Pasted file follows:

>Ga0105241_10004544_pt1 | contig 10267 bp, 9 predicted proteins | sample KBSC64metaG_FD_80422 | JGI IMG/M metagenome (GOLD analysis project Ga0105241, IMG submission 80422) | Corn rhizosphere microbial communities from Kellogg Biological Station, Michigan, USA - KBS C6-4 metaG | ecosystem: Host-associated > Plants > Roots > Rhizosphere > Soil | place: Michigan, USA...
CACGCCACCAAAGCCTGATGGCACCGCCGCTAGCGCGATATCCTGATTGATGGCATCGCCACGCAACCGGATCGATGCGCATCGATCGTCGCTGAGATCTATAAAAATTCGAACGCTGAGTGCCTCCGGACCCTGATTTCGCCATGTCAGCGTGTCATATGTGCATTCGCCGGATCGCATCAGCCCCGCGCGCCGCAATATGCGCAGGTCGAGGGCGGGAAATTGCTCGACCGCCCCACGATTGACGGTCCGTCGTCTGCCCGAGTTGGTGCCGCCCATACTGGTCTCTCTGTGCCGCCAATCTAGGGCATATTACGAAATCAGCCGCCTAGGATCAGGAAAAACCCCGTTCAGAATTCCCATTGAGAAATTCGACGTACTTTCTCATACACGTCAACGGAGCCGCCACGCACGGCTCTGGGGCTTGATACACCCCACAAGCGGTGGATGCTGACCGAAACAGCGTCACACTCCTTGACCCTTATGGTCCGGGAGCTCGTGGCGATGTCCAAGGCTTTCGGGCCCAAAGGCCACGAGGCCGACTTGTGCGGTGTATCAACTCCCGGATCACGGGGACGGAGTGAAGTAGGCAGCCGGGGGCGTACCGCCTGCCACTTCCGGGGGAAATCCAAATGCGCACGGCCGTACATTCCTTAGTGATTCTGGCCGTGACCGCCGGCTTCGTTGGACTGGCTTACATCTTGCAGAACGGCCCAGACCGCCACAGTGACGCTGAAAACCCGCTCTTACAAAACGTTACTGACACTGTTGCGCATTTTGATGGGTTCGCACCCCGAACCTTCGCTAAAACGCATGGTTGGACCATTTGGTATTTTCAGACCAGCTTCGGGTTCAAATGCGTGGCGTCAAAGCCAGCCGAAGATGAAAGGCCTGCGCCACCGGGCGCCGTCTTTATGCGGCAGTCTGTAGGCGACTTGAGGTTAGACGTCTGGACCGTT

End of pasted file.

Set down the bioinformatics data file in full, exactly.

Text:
>Ga0105241_10004544_pt1 | contig 10267 bp, 9 predicted proteins | sample KBSC64metaG_FD_80422 | JGI IMG/M metagenome (GOLD analysis project Ga0105241, IMG submission 80422) | Corn rhizosphere microbial communities from Kellogg Biological Station, Michigan, USA - KBS C6-4 metaG | ecosystem: Host-associated > Plants > Roots > Rhizosphere > Soil | place: Michigan, USA...
CACGCCACCAAAGCCTGATGGCACCGCCGCTAGCGCGATATCCTGATTGATGGCATCGCCACGCAACCGGATCGATGCGCATCGATCGTCGCTGAGATCTATAAAAATTCGAACGCTGAGTGCCTCCGGACCCTGATTTCGCCATGTCAGCGTGTCATATGTGCATTCGCCGGATCGCATCAGCCCCGCGCGCCGCAATATGCGCAGGTCGAGGGCGGGAAATTGCTCGACCGCCCCACGATTGACGGTCCGTCGTCTGCCCGAGTTGGTGCCGCCCATACTGGTCTCTCTGTGCCGCCAATCTAGGGCATATTACGAAATCAGCCGCCTAGGATCAGGAAAAACCCCGTTCAGAATTCCCATTGAGAAATTCGACGTACTTTCTCATACACGTCAACGGAGCCGCCACGCACGGCTCTGGGGCTTGATACACCCCACAAGCGGTGGATGCTGACCGAAACAGCGTCACACTCCTTGACCCTTATGGTCCGGGAGCTCGTGGCGATGTCCAAGGCTTTCGGGCCCAAAGGCCACGAGGCCGACTTGTGCGGTGTATCAACTCCCGGATCACGGGGACGGAGTGAAGTAGGCAGCCGGGGGCGTACCGCCTGCCACTTCCGGGGGAAATCCAAATGCGCACGGCCGTACATTCCTTAGTGATTCTGGCCGTGACCGCCGGCTTCGTTGGACTGGCTTACATCTTGCAGAACGGCCCAGACCGCCACAGTGACGCTGAAAACCCGCTCTTACAAAACGTTACTGACACTGTTGCGCATTTTGATGGGTTCGCACCCCGAACCTTCGCTAAAACGCATGGTTGGACCATTTGGTATTTTCAGACCAGCTTCGGGTTCAAATGCGTGGCGTCAAAGCCAGCCGAAGATGAAAGGCCTGCGCCACCGGGCGCCGTCTTTATGCGGCAGTCTGTAGGCGACTTGAGGTTAGACGTCTGGACCGTT